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View Full Version : According to LA times, voters in California the problem


JonIrenicus
05-20-2009, 03:53 PM
http://www.latimes.com/news/local/la-me-analysis20-2009may20,0,5578614.story


the guy is insane


I voted down all but that last proposition, and was HAPPY to do so. Time to make painful cuts, time to get the state back down to a fighting weight.

AemJeff
05-20-2009, 04:54 PM
http://www.latimes.com/news/local/la-me-analysis20-2009may20,0,5578614.story


the guy is insane


I voted down all but that last proposition, and was HAPPY to do so. Time to make painful cuts, time to get the state back down to a fighting weight.


Rightly or wrongly, voters in the special election refused either to extend new tax hikes or to cap state spending. They also declined to unlock funds that they had voted in better financial times to set aside for special purposes.

So in a state in which referenda are an important part of the governing process, the voters have no responsibility for outcomes? I think you might want to check your assumptions, not to mention the essential logic here.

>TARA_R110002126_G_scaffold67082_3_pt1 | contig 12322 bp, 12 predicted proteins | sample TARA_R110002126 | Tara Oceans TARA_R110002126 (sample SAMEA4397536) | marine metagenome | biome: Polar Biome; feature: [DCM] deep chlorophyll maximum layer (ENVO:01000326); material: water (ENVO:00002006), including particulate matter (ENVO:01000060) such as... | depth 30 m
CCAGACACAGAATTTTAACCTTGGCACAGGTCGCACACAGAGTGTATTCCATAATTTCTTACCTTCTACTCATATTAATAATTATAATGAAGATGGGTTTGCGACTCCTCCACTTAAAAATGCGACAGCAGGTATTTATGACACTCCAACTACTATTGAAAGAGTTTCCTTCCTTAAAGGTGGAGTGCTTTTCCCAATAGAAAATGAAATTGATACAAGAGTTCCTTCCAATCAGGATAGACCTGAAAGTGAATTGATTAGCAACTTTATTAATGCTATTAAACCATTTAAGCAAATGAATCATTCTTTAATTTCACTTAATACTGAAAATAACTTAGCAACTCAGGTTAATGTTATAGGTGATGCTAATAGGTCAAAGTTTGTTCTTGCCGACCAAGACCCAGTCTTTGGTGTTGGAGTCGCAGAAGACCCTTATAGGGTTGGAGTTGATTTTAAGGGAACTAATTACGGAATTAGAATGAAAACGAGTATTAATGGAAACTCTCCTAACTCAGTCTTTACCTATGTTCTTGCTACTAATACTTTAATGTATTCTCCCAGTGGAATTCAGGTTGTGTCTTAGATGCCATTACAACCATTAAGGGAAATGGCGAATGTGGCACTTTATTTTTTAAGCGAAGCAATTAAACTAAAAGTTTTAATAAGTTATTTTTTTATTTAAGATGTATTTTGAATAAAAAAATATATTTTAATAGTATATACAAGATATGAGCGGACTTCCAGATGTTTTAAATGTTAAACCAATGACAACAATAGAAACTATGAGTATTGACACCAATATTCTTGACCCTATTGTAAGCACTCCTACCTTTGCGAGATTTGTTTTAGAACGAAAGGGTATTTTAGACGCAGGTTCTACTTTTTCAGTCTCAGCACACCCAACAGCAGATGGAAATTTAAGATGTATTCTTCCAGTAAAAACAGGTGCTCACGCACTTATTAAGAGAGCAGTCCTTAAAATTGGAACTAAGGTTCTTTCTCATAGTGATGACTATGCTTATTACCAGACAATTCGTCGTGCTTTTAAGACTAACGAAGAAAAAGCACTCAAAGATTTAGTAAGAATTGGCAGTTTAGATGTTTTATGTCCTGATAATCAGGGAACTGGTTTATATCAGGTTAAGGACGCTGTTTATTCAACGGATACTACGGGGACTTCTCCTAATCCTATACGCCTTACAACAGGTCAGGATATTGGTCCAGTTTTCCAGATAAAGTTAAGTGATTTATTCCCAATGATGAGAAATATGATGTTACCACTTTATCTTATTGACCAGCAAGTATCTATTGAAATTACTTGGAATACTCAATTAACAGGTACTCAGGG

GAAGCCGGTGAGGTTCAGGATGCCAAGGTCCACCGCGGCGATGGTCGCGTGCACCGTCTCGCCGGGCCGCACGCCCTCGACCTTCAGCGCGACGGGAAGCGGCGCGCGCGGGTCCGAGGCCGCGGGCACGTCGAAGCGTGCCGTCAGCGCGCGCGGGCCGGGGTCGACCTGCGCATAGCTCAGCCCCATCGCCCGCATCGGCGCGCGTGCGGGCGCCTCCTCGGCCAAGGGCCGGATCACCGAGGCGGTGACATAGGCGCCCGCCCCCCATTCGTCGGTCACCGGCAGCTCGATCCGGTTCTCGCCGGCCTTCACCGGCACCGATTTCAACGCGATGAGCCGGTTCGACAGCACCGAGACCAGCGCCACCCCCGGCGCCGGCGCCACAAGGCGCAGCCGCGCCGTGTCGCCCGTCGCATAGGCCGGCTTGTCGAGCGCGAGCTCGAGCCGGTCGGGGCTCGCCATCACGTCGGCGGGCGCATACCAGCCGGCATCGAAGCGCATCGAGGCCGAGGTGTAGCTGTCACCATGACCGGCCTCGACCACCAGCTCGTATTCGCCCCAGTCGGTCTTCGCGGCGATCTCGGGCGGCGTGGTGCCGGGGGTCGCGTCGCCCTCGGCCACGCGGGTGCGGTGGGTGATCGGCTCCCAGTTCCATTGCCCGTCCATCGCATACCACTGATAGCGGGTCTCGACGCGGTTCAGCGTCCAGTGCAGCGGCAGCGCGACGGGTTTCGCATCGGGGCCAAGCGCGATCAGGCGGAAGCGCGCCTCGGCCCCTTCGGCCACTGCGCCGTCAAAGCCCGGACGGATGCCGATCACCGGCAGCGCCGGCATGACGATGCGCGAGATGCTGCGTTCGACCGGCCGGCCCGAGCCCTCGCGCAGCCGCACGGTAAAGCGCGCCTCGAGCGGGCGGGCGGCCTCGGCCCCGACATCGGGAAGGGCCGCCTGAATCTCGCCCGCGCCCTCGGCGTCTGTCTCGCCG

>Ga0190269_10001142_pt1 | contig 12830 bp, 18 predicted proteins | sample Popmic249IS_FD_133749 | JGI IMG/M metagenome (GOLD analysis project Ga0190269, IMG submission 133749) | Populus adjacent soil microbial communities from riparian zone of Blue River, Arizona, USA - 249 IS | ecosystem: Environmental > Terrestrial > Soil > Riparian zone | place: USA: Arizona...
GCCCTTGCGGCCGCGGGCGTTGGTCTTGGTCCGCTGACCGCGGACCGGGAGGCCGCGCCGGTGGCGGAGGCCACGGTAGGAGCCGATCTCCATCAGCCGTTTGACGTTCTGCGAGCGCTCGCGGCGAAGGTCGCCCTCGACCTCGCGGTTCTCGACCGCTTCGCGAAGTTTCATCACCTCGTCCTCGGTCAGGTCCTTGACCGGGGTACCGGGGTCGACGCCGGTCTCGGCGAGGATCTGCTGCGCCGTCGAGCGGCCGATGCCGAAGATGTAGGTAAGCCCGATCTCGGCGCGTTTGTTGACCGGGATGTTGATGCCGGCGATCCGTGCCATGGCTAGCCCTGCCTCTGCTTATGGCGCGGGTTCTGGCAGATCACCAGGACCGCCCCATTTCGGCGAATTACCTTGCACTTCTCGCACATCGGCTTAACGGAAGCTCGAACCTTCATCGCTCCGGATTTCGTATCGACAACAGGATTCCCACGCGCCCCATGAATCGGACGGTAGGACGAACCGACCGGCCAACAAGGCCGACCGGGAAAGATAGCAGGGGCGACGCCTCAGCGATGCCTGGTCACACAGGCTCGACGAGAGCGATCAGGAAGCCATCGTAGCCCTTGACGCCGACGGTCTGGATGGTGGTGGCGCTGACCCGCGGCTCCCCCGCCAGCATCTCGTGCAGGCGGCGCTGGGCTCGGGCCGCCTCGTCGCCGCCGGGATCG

graz
05-20-2009, 06:02 PM
Time to make painful cuts, time to get the state back down to a fighting weight.

Alternate solution: Greater fees on teen drivers and make this a statewide proposition:
No ifs ands or butts. (http://newsblaze.com/story/20090519092116reye.nb/topstory.html)

O.K. it's not just your fault:
Prop 13 anyone? (http://yglesias.thinkprogress.org/archives/2009/05/blame-institutions-for-the-california-budget-mess.php)

nikkibong
05-20-2009, 07:16 PM
http://www.latimes.com/news/local/la-me-analysis20-2009may20,0,5578614.story


the guy is insane



dude, this is apparently available:

http://twitter.com/jonirenicus

TwinSwords
05-20-2009, 07:19 PM
Well played.

JonIrenicus
05-20-2009, 07:56 PM
So in a state in which referenda are an important part of the governing process, the voters have no responsibility for outcomes? I think you might want to check your assumptions, not to mention the essential logic here.

How's the reflex mode going for you?

jon says A

AEM--> B


You said yourself, "a part of the governing process." This is Not the same as "the Whole of the governing process"